It looks like the “Party of No” and a minority of Regressives will continue to deny facts, support corporate oil and gas giants, and stifle America’s progress, all the while claiming infallibility as an excuse for their actions.

A new study suggests that the United States has been impeded, in part, by the Biblical “end time” belief. Research by University of Pittsburgh’s David C. Barker and David H. Bearce of the University of Colorado revealed that the belief, held by a large number of Americans, that the earth has a predetermined expiration date, is a motivating factor behind resistance to addressing climate change.

The Raw Story reports that the study is based on data from the 2007 Cooperative Congressional Election Study, which found that belief in the Second Coming of Christ reduced the likelihood of supporting government action on climate change. “[I]t stands to reason that most non-believers would support preserving the Earth for future generations, but that end-times believers would rationally perceive such efforts to be ultimately futile, and hence ill-advised,” the researchers explained.

The belief that the Earth’s preservation is unimportant has been represented by legislators like Rep. John Shimkus (R-IL), chairman of the Subcommittee on Environment and the Economy. During a 2009 subcommittee hearing on climate change, Shimkus said that man will not end the Earth because only God can do that. To argue that man-made climate change doesn’t matter because only God can destroy the earth is like going to the funeral of a 30-year-old raging alcoholic and drug addict and saying, “Well, I guess it was just his time.”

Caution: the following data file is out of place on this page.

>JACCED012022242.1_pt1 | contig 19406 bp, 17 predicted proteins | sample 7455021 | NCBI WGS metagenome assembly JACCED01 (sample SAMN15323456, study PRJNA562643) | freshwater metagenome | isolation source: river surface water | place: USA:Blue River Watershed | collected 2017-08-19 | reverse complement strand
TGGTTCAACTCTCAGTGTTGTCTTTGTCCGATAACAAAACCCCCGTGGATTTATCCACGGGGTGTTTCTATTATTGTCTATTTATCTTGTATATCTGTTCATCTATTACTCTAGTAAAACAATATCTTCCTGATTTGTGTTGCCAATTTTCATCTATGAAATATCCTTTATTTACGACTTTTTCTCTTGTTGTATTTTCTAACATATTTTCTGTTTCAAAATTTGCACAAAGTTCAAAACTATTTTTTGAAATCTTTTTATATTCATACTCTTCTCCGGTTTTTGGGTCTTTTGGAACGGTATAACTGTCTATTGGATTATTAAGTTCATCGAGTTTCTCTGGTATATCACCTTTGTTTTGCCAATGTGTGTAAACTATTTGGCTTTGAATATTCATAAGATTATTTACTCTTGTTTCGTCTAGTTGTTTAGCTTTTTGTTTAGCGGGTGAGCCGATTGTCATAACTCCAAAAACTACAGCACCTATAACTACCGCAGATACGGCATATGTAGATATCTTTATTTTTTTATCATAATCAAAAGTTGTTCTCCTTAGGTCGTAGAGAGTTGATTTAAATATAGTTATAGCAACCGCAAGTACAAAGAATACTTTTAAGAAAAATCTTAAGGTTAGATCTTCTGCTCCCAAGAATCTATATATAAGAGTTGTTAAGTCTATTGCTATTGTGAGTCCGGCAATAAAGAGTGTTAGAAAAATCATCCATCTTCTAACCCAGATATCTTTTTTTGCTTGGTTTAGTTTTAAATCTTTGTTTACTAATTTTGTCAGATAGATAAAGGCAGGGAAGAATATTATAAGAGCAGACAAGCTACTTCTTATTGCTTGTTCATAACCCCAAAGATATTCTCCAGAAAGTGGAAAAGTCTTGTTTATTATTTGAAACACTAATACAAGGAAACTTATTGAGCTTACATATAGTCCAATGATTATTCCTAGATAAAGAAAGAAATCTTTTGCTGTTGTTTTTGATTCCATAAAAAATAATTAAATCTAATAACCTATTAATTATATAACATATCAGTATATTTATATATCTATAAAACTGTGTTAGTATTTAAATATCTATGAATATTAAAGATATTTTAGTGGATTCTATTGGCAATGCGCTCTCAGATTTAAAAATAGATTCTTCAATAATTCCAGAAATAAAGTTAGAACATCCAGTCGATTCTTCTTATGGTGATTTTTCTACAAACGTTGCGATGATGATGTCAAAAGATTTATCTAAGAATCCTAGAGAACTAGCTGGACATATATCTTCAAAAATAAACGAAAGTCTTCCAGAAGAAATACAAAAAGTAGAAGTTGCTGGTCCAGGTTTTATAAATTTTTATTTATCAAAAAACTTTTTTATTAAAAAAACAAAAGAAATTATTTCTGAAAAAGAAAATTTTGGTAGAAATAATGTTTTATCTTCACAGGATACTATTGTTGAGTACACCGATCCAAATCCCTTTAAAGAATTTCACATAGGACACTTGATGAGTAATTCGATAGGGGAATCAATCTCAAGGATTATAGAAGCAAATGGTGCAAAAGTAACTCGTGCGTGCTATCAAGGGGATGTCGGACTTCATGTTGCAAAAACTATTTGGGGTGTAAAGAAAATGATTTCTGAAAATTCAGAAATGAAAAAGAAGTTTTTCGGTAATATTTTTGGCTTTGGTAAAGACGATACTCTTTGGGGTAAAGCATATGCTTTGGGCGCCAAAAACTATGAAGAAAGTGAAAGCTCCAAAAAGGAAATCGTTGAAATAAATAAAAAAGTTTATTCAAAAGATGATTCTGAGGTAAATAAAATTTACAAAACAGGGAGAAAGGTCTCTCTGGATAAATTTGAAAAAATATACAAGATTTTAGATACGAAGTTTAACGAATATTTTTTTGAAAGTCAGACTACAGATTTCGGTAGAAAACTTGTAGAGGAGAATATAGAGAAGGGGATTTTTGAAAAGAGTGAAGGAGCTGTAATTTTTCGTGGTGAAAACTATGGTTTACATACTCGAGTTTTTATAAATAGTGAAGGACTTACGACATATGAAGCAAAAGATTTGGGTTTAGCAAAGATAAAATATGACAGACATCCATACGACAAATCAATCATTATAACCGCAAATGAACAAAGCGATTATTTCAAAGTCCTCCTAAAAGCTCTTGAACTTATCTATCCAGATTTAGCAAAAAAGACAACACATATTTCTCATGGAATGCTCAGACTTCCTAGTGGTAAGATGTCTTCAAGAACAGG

It seems logical that one who believes in God should, by extension, care for and value God’s creations. Rather, some Christians and conservatives spend extensive amounts of time and resources trying to fight, disprove, and inhibit those who are trying to protect and care for the Earth.

According to Barker and Bearce, “Because of institutions such as the Electoral College, the winner-take-all representation mechanism, and the Senate filibuster… minority interests often successfully block majority preferences. Thus, even if the median voter supports policies designed to slow global warming, legislation to effect such change could find itself dead on arrival if the median Republican voter strongly resists public policy environmentalism at least in part because of end-times beliefs.”

Not only does the desire to exploit the Earth and its creatures solely for man’s benefit contradict the Judeo-Christian premise that the earth is given to humanity by God and is intended to benefit all future generations, it also asserts that the believer is infallible, by totally rejecting the possibility that his/her beliefs could be wrong.

Alisha Mims is a writer and researcher with Ring of Fire.